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 Science disproves NDE's?
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the_ignored
SFN Addict

2558 Posts

Posted - 09/14/2011 :  00:16:12  Show Profile Send the_ignored a Private Message  Reply with Quote
It's starting to look like it.

Recently, a host of studies has revealed potential underpinnings for all the elements of such experiences. "Many of the phenomena associated with near-death experiences can be biologically explained," says neuroscientist Dean Mobbs, at the University of Cambridge's Medical Research Council Cognition and Brain Sciences Unit. Mobbs and Caroline Watt at the University of Edinburgh detailed this research online August 17 in Trends in Cognitive Sciences.

>From: enuffenuff@fastmail.fm
(excerpt follows):
> I'm looking to teach these two bastards a lesson they'll never forget.
> Personal visit by mates of mine. No violence, just a wee little chat.
>
> **** has also committed more crimes than you can count with his
> incitement of hatred against a religion. That law came in about 2007
> much to ****'s ignorance. That is fact and his writing will become well
> know as well as him becoming a publicly known icon of hatred.
>
> Good luck with that fuckwit. And Reynold, fucking run, and don't stop.
> Disappear would be best as it was you who dared to attack me on my
> illness knowing nothing of the cause. You disgust me and you are top of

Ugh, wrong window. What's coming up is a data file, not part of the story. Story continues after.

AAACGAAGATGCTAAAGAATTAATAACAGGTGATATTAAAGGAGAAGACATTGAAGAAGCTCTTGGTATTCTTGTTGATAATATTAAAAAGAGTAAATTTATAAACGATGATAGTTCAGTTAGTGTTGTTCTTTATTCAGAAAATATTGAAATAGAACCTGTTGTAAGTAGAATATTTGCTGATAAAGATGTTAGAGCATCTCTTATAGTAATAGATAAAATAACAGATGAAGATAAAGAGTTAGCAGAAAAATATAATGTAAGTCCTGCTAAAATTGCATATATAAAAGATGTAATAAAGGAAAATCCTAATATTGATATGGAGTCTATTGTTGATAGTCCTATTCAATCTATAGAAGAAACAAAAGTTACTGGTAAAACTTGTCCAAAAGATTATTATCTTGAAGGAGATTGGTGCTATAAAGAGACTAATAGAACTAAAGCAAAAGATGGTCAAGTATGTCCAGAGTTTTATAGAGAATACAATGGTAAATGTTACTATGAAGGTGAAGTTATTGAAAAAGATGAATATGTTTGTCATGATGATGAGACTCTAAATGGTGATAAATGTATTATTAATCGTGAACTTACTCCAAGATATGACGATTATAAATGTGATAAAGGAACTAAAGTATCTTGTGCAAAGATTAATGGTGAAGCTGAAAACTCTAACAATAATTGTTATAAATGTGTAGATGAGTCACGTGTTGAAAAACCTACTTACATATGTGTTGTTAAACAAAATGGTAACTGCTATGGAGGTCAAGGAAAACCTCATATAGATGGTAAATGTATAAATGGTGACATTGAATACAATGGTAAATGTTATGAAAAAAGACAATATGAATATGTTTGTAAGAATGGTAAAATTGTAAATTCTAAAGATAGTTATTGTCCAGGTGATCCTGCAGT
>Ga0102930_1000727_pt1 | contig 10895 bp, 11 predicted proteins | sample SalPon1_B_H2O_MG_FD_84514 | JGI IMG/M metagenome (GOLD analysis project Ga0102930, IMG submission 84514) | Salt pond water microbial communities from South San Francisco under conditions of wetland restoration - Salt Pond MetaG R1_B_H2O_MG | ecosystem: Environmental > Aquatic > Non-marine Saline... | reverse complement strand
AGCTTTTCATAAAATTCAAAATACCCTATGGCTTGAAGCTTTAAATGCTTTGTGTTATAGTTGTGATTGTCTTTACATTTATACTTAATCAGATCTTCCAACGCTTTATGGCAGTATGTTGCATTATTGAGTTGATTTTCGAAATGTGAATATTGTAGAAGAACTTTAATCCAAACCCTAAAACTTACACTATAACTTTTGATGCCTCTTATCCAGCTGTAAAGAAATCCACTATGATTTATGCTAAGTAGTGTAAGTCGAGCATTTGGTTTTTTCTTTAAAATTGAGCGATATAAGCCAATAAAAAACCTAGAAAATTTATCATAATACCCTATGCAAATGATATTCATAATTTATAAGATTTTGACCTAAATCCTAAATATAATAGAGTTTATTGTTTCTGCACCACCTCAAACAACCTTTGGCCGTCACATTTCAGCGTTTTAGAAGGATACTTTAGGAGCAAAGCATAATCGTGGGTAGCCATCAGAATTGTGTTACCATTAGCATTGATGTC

> the list boy. Again, no violence. Just regular reminders of who's there
> and visits to see you are behaving. Nothing scary in reality. But I'd
> still disappear if I was you.

What brought that on? this. Original posting here.

Another example of this guy's lunacy here.

Edited by - the_ignored on 09/14/2011 00:19:15

Kil
Evil Skeptic

USA
13467 Posts

Posted - 09/14/2011 :  08:52:53   [Permalink]  Show Profile  Visit Kil's Homepage  Send Kil an AOL message  Send Kil a Yahoo! Message Send Kil a Private Message  Reply with Quote
Originally posted by the_ignored

It's starting to look like it.

Recently, a host of studies has revealed potential underpinnings for all the elements of such experiences. "Many of the phenomena associated with near-death experiences can be biologically explained," says neuroscientist Dean Mobbs, at the University of Cambridge's Medical Research Council Cognition and Brain Sciences Unit. Mobbs and Caroline Watt at the University of Edinburgh detailed this research online August 17 in Trends in Cognitive Sciences.